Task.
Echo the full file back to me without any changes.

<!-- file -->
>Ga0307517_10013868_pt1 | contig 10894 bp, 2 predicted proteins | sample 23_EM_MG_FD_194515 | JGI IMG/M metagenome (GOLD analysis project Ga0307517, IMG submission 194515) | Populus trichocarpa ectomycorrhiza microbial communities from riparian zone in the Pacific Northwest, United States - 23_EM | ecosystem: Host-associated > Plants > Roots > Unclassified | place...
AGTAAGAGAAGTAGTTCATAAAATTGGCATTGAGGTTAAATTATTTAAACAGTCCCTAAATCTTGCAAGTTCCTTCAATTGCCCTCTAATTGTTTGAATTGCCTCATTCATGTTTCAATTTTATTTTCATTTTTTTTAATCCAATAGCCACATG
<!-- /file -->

>Ga0307517_10013868_pt1 | contig 10894 bp, 2 predicted proteins | sample 23_EM_MG_FD_194515 | JGI IMG/M metagenome (GOLD analysis project Ga0307517, IMG submission 194515) | Populus trichocarpa ectomycorrhiza microbial communities from riparian zone in the Pacific Northwest, United States - 23_EM | ecosystem: Host-associated > Plants > Roots > Unclassified | place...
AGTAAGAGAAGTAGTTCATAAAATTGGCATTGAGGTTAAATTATTTAAACAGTCCCTAAATCTTGCAAGTTCCTTCAATTGCCCTCTAATTGTTTGAATTGCCTCATTCATGTTTCAATTTTATTTTCATTTTTTTTAATCCAATAGCCACATG